Dr Austen Ivereigh, Writer and Contributing Editor Crux
I first came across La Civiltà Cattolica in the year 2000, when starting at The Tablet. There was a story I was asked to write about an article that had appeared in the latest edition. Why are we reporting on what some boring Italian journal says? I asked, and received the answer: because it is a Jesuit journal that sometimes disagrees with the pope but is approved by the Vatican.
This was an early lesson in the complexities of Catholic life and church journalism, and of course got me very interested in Civiltà Cattolica.
The journal doesn’t disagree with the pope, of course, but as Pope Francis said in his speech, it is open to the world, with a specific mission to engage the world. As a tool of research and investigation into contemporary society, it set out to grasp its dynamics and undercurrents. Again, as Francis says, being a Catholic magazine doesn’t mean that it exists simply to promote Catholic ideas, as if it were a philosophy journal. In fact the three words that the pope recently proposed to the Jesuits of La Civiltà Cattolica — restlessness, incompleteness, and imagination — are an antithesis of the idea of our faith as a rigid ideology.
What makes La Civiltà Cattolica so distinctive is that it holds together a series of polarities that are normally in contradiction, or at least in tension. This is, of course, very Jesuit: Jesuits are contemplatives in the world, discerning God’s will in all things, but at the same time obedient, under vows.
Perhaps the biggest paradox of all is that they’re missionaries sent to the remotest frontiers, with the people, among the poor; yet the community of 21 Jesuits who write La Civiltà Cattolica live in a beautiful house in central Rome, and spent a lot of time at their desks. They collaborate in the writing and editing and see themselves as a collegium — a college of writers, no less. It is a beautiful, and original, concept which was there at their nineteenth-century foundation, and seems even more wonderful now.
The first task of the missionary is to understand the culture and thinking of a people, and to seek out the seeds of the Gospel in it. Evangelizing a culture is not to conquer it, or dazzle it, or overwhelm it, but to accompany and heal it. It is fascinating to read that the idea of the journal as a medicine appears very early on its history — and is especially true now, in this era when Francis has defined the Church as a field hospital.
Francis has suggested the frontier as a metaphor for the journal. In his rich metaphorical universe, the frontier is always contrasted with the laboratory. The laboratory is ordered, shiny, technological, a place where theories are tested in a kind of separate reality, or parallel universe. A frontier, on the other hand, is a place of human experience — “God’s construction site”, as the pope puts it — where abstractions don’t quite fit realities, and where new horizons always beckon us forward. Francis has told La Civiltà Cattolica never to domesticate the frontier, never to reduce it to a laboratory. It’s a place of God, and the Holy Spirit; it’s bigger than our ideas.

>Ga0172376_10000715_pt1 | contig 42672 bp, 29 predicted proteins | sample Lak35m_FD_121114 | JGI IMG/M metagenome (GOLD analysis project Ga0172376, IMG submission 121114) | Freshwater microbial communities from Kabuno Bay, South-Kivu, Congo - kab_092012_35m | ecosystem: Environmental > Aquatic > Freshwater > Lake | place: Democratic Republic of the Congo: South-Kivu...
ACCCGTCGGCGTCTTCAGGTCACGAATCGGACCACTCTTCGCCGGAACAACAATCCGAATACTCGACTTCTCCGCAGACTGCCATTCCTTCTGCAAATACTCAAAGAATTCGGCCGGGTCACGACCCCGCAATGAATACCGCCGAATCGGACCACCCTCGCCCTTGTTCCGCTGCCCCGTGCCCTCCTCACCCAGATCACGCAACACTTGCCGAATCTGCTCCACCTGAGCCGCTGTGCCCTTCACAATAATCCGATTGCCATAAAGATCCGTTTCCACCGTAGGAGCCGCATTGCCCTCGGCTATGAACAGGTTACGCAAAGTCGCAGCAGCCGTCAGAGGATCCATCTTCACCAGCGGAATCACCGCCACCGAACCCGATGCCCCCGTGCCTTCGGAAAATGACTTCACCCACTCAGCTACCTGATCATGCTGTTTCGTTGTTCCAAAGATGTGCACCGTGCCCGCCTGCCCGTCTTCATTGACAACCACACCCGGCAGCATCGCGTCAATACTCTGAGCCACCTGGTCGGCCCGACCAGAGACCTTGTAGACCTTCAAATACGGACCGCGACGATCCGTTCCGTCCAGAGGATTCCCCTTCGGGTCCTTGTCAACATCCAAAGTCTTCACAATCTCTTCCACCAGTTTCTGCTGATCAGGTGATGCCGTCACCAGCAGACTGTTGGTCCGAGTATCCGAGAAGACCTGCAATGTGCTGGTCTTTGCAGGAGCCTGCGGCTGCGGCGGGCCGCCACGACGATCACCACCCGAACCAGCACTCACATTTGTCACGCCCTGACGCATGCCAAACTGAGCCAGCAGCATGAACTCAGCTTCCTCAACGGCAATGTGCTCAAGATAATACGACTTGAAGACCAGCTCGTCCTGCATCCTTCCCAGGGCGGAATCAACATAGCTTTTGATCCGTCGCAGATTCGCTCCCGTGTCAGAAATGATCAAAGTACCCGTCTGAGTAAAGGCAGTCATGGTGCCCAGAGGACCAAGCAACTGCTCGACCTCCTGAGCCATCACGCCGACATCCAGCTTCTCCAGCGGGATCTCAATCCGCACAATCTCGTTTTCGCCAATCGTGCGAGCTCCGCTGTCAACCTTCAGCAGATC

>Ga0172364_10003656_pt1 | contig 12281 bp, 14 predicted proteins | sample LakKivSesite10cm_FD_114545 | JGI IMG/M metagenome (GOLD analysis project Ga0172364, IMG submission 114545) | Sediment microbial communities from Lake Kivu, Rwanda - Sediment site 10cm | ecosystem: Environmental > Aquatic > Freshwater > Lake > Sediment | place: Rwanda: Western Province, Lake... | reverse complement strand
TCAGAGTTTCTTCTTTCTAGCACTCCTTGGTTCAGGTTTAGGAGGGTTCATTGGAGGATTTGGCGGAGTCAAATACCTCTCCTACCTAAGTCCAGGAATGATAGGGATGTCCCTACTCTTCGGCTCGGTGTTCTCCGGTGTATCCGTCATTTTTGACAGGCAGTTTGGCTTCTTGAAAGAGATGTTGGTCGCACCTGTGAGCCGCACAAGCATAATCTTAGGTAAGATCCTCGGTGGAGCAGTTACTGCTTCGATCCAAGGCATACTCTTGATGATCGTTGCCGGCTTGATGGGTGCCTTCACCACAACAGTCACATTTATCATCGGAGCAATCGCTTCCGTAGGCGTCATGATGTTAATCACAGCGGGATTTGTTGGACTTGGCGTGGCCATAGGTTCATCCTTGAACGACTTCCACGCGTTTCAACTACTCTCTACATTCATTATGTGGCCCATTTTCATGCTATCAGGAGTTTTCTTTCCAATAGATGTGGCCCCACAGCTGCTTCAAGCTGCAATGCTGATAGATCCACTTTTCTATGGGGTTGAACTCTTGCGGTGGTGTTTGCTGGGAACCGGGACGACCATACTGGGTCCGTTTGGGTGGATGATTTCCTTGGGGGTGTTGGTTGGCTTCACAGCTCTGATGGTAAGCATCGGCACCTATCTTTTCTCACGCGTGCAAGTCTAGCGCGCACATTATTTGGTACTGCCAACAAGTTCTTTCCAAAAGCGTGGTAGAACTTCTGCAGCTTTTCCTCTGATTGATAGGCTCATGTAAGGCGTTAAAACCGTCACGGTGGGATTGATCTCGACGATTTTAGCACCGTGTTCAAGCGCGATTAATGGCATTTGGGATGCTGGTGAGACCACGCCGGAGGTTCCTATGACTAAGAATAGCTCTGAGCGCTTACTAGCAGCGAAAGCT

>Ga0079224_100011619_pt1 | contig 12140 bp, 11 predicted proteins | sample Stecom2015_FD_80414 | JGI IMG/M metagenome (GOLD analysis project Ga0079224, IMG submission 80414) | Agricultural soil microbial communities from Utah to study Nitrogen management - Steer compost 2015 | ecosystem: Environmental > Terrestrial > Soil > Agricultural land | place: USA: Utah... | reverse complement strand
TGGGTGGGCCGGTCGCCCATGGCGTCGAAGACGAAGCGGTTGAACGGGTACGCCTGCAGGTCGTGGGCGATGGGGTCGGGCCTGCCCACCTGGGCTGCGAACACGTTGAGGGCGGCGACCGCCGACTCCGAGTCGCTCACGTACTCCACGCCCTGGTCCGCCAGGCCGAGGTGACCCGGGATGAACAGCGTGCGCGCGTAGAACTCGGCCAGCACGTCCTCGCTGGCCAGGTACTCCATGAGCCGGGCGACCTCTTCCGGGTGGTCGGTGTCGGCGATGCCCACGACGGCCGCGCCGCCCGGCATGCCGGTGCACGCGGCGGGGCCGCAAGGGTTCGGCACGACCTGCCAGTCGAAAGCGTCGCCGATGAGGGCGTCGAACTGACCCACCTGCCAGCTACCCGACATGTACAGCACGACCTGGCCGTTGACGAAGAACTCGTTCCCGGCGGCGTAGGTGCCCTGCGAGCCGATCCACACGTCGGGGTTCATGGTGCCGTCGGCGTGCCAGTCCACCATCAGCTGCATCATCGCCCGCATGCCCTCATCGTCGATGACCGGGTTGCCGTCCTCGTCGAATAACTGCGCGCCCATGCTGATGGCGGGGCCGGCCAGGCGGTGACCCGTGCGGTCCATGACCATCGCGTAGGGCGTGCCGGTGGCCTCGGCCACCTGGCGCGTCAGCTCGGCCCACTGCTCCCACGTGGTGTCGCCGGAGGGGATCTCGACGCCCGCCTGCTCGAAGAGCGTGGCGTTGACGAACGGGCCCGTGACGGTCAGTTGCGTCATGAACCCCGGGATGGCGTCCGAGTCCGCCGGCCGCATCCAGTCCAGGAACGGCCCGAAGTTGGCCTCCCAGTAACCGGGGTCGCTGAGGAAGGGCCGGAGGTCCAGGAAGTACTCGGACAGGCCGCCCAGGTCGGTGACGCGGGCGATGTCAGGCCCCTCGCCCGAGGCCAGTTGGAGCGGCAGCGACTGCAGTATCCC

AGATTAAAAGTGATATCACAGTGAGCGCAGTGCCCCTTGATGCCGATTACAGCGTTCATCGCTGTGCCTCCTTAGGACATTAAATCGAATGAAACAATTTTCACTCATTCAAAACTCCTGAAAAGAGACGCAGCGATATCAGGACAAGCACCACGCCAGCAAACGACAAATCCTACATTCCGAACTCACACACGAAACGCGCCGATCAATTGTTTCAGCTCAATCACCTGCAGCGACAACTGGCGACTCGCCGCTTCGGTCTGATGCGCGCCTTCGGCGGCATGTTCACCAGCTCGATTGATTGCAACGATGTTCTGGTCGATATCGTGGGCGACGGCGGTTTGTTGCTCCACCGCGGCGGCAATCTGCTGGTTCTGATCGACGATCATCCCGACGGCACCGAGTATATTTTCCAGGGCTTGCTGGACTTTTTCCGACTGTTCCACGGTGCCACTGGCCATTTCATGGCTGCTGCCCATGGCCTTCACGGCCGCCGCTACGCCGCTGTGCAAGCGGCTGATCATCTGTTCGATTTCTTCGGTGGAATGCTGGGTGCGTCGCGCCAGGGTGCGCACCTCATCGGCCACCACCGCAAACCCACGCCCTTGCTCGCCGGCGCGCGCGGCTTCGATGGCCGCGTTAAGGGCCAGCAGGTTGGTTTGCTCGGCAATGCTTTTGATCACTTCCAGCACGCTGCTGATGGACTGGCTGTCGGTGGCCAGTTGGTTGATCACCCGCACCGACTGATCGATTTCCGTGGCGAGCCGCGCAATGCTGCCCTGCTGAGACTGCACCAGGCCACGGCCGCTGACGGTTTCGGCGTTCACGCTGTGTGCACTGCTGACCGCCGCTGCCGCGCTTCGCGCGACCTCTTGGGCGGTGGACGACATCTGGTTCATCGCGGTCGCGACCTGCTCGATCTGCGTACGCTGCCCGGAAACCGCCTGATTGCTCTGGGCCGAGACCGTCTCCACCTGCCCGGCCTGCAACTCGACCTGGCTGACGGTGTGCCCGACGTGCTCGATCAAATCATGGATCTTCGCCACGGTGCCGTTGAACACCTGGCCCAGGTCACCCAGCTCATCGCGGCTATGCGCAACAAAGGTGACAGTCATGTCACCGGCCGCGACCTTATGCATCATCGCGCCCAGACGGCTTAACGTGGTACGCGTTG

There are many other things that make La Civiltà Cattolica unique, and which give it a very special place in Catholic journalism. It is written only by Jesuits, which gives it, paradoxically, great editorial freedom. It is faithful to the pope, tied to the Holy See by statute, yet free to discern and probe. It is ‘vetted’ by the Secretariat of State, yet in practice, this broadens its outlook because it has to speak to the world while at the same time understanding the thinking of the Vatican and being aware of its priorities.
Finally, it falls somewhere between an academic journal and a newspaper. It looks like an journal, and can seem a little forbidding; yet it appears every two weeks, with articles that are attentive to the news, and which are written in the accessible, everyday language of the educated common man and woman. To subscribe to La Civiltà Cattolica is like having your own group of very bright, plugged-in Jesuits on hand to brief you.
Its primary task is to build bridges with contemporary culture through discernment, but sadly there are plenty of people in our Church who are appalled by this idea. They think the Church is a fortress to be defended, and regard the freedom and breadth of La Civiltà Cattolica as a kind of sell-out. There was recently, for example, a very fine recent piece on women deacons which also touched on the priesthood; it was immediately criticised for questioning church teaching, whereas what it was doing was pointing out that the argument from tradition has little appeal to a society in which the recognition of women’s equal dignity has gone hand in hand with opening up social and work roles.
The article wasn’t disagreeing with church teaching; it was inviting the Church to think more deeply about its teaching in the light of present culture. This seems to me a key point. La Civiltà Cattolica does not dilute Catholic teaching to make to more accessible to contemporary society; it interprets contemporary society to make Catholic teaching more accessible.